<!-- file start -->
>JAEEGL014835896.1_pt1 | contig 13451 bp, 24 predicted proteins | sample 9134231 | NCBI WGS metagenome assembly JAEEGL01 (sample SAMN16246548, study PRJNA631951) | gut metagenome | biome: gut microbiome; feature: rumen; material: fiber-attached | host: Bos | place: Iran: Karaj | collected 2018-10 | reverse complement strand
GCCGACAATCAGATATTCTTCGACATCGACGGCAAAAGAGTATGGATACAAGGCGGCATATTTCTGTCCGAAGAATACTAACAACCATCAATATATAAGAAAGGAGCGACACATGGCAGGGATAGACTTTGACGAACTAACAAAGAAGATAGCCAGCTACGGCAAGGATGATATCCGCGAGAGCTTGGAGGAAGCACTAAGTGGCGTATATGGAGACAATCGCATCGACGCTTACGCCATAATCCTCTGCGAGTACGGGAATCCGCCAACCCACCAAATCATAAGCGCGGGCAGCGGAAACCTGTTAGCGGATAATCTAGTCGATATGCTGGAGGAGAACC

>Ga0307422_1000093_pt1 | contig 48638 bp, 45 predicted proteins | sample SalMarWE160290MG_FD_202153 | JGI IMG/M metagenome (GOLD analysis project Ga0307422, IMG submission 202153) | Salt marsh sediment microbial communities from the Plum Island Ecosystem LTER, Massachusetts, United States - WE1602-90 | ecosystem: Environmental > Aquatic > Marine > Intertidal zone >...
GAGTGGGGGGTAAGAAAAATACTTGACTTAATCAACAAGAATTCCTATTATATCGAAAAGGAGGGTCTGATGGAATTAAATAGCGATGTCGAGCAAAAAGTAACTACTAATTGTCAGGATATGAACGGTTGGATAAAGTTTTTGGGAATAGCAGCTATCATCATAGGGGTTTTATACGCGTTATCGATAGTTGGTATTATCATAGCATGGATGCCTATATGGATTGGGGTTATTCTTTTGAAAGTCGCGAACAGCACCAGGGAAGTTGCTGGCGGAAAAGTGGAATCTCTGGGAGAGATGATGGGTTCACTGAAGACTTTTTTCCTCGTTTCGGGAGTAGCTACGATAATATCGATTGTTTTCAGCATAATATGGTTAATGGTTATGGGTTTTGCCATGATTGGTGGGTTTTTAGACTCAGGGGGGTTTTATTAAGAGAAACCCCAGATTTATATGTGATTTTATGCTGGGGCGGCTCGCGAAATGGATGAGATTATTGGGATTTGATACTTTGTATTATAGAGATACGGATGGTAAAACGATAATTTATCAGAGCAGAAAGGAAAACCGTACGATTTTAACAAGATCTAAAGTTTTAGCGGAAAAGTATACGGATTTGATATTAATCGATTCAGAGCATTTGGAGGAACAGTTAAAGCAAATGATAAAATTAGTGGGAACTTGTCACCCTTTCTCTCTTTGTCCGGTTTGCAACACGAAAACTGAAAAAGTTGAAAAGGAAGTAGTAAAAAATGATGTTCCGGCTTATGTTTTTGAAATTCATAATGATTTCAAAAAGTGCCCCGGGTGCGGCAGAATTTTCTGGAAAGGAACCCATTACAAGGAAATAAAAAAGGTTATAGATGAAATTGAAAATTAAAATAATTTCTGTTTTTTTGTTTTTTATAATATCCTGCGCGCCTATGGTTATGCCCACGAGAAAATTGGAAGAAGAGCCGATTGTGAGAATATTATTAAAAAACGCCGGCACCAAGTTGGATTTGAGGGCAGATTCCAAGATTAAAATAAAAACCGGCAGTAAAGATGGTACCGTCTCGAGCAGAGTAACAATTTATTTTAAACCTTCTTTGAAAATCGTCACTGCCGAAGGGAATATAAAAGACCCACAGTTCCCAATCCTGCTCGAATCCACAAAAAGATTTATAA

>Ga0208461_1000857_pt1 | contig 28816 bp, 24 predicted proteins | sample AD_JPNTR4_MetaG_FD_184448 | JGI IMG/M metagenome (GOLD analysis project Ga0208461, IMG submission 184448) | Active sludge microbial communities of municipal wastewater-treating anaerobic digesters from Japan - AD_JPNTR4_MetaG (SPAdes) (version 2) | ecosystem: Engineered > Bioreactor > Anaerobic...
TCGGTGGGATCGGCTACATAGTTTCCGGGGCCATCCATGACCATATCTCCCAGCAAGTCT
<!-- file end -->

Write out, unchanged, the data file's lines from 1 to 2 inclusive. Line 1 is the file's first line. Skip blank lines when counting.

>JAEEGL014835896.1_pt1 | contig 13451 bp, 24 predicted proteins | sample 9134231 | NCBI WGS metagenome assembly JAEEGL01 (sample SAMN16246548, study PRJNA631951) | gut metagenome | biome: gut microbiome; feature: rumen; material: fiber-attached | host: Bos | place: Iran: Karaj | collected 2018-10 | reverse complement strand
GCCGACAATCAGATATTCTTCGACATCGACGGCAAAAGAGTATGGATACAAGGCGGCATATTTCTGTCCGAAGAATACTAACAACCATCAATATATAAGAAAGGAGCGACACATGGCAGGGATAGACTTTGACGAACTAACAAAGAAGATAGCCAGCTACGGCAAGGATGATATCCGCGAGAGCTTGGAGGAAGCACTAAGTGGCGTATATGGAGACAATCGCATCGACGCTTACGCCATAATCCTCTGCGAGTACGGGAATCCGCCAACCCACCAAATCATAAGCGCGGGCAGCGGAAACCTGTTAGCGGATAATCTAGTCGATATGCTGGAGGAGAACC